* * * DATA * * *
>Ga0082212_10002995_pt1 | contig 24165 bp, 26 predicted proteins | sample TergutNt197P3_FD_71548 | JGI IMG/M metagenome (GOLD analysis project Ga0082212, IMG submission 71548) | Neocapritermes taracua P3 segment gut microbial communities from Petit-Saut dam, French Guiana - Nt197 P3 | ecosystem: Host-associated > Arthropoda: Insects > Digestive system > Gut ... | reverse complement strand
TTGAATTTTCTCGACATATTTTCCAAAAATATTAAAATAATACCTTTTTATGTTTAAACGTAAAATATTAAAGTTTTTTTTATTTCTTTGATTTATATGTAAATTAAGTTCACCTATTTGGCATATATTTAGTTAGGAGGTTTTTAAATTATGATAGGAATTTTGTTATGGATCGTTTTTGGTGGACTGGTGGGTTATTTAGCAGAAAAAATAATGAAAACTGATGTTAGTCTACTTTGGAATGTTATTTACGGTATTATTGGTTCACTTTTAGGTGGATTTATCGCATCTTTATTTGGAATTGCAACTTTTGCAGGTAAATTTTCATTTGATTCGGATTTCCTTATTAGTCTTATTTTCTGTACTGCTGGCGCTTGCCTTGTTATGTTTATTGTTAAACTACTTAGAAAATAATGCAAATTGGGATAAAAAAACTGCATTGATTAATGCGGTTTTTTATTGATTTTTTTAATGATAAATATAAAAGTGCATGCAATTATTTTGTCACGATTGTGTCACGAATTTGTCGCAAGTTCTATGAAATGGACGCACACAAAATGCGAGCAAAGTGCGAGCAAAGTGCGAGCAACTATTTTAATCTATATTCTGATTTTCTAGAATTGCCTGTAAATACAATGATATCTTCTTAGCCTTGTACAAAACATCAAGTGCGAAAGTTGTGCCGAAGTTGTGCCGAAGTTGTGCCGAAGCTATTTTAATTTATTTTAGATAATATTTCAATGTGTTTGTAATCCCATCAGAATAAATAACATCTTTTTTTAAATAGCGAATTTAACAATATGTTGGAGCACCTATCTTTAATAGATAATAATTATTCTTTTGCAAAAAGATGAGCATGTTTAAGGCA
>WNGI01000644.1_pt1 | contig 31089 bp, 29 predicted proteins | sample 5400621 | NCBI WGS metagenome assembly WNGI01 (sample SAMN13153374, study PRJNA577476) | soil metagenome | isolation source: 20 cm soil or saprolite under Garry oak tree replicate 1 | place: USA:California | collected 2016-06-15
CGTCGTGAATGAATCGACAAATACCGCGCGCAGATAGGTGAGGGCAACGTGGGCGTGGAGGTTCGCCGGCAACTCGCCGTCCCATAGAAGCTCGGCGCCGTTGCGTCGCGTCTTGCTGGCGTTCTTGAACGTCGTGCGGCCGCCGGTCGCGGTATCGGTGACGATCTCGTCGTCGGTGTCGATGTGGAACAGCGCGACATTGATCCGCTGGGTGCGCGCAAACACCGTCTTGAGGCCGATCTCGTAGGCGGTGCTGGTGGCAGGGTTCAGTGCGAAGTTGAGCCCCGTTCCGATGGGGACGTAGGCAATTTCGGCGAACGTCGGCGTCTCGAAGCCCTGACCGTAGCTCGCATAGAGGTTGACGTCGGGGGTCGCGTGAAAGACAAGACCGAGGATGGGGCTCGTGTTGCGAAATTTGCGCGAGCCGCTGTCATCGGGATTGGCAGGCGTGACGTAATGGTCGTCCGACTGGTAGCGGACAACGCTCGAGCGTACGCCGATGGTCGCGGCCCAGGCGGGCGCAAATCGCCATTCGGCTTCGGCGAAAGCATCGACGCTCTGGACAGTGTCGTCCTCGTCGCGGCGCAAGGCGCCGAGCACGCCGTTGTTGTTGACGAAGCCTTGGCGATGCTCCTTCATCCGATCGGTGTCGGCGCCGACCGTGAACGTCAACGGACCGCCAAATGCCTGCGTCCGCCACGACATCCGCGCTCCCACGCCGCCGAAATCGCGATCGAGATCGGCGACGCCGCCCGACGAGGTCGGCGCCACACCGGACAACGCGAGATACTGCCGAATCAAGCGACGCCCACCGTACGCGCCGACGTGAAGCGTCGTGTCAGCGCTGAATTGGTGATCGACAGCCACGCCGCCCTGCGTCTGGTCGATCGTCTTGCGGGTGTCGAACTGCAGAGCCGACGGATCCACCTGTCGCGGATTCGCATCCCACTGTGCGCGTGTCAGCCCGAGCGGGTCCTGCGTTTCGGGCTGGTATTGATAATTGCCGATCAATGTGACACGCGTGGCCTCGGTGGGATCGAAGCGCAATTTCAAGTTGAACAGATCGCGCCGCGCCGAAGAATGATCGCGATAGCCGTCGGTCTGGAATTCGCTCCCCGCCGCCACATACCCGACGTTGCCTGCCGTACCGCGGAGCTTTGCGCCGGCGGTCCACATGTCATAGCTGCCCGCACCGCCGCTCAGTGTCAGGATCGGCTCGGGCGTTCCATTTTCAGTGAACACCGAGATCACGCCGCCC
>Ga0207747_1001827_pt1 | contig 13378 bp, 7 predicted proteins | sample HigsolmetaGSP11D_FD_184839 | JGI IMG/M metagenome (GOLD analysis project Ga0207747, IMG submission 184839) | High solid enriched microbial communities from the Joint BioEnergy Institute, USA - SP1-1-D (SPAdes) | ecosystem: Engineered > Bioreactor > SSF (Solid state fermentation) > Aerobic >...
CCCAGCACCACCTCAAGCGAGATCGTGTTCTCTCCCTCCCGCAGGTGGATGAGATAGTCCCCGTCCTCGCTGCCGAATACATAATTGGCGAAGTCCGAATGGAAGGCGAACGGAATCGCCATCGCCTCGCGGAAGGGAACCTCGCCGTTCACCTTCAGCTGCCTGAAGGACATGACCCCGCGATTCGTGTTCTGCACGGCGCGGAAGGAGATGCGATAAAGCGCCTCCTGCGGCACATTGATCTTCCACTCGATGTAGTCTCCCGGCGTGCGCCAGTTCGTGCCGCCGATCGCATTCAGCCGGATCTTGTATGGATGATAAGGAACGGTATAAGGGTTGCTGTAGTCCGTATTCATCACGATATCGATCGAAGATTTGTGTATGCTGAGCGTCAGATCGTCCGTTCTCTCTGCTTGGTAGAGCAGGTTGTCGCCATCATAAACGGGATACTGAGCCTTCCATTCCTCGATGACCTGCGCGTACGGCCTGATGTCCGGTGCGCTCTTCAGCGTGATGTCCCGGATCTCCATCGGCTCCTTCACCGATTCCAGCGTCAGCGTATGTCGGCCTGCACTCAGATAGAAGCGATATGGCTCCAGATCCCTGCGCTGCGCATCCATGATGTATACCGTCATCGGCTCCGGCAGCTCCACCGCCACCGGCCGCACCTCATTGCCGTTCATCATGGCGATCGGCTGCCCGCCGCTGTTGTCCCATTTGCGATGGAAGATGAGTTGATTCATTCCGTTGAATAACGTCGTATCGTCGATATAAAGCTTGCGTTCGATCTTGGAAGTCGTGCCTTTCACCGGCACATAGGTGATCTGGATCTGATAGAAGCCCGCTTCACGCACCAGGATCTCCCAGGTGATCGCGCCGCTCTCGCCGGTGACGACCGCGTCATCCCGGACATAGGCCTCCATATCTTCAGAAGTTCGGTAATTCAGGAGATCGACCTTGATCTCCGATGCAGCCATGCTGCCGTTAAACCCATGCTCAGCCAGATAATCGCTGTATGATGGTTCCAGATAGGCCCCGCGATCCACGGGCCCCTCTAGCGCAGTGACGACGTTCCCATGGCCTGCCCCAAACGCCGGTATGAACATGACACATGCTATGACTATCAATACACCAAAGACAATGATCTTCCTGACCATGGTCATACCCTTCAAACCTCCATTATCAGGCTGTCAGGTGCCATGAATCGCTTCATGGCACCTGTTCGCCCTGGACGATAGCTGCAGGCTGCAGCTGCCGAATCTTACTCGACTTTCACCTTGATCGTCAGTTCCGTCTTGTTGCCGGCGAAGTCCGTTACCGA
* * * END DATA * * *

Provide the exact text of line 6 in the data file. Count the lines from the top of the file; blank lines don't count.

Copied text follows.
CCCAGCACCACCTCAAGCGAGATCGTGTTCTCTCCCTCCCGCAGGTGGATGAGATAGTCCCCGTCCTCGCTGCCGAATACATAATTGGCGAAGTCCGAATGGAAGGCGAACGGAATCGCCATCGCCTCGCGGAAGGGAACCTCGCCGTTCACCTTCAGCTGCCTGAAGGACATGACCCCGCGATTCGTGTTCTGCACGGCGCGGAAGGAGATGCGATAAAGCGCCTCCTGCGGCACATTGATCTTCCACTCGATGTAGTCTCCCGGCGTGCGCCAGTTCGTGCCGCCGATCGCATTCAGCCGGATCTTGTATGGATGATAAGGAACGGTATAAGGGTTGCTGTAGTCCGTATTCATCACGATATCGATCGAAGATTTGTGTATGCTGAGCGTCAGATCGTCCGTTCTCTCTGCTTGGTAGAGCAGGTTGTCGCCATCATAAACGGGATACTGAGCCTTCCATTCCTCGATGACCTGCGCGTACGGCCTGATGTCCGGTGCGCTCTTCAGCGTGATGTCCCGGATCTCCATCGGCTCCTTCACCGATTCCAGCGTCAGCGTATGTCGGCCTGCACTCAGATAGAAGCGATATGGCTCCAGATCCCTGCGCTGCGCATCCATGATGTATACCGTCATCGGCTCCGGCAGCTCCACCGCCACCGGCCGCACCTCATTGCCGTTCATCATGGCGATCGGCTGCCCGCCGCTGTTGTCCCATTTGCGATGGAAGATGAGTTGATTCATTCCGTTGAATAACGTCGTATCGTCGATATAAAGCTTGCGTTCGATCTTGGAAGTCGTGCCTTTCACCGGCACATAGGTGATCTGGATCTGATAGAAGCCCGCTTCACGCACCAGGATCTCCCAGGTGATCGCGCCGCTCTCGCCGGTGACGACCGCGTCATCCCGGACATAGGCCTCCATATCTTCAGAAGTTCGGTAATTCAGGAGATCGACCTTGATCTCCGATGCAGCCATGCTGCCGTTAAACCCATGCTCAGCCAGATAATCGCTGTATGATGGTTCCAGATAGGCCCCGCGATCCACGGGCCCCTCTAGCGCAGTGACGACGTTCCCATGGCCTGCCCCAAACGCCGGTATGAACATGACACATGCTATGACTATCAATACACCAAAGACAATGATCTTCCTGACCATGGTCATACCCTTCAAACCTCCATTATCAGGCTGTCAGGTGCCATGAATCGCTTCATGGCACCTGTTCGCCCTGGACGATAGCTGCAGGCTGCAGCTGCCGAATCTTACTCGACTTTCACCTTGATCGTCAGTTCCGTCTTGTTGCCGGCGAAGTCCGTTACCGA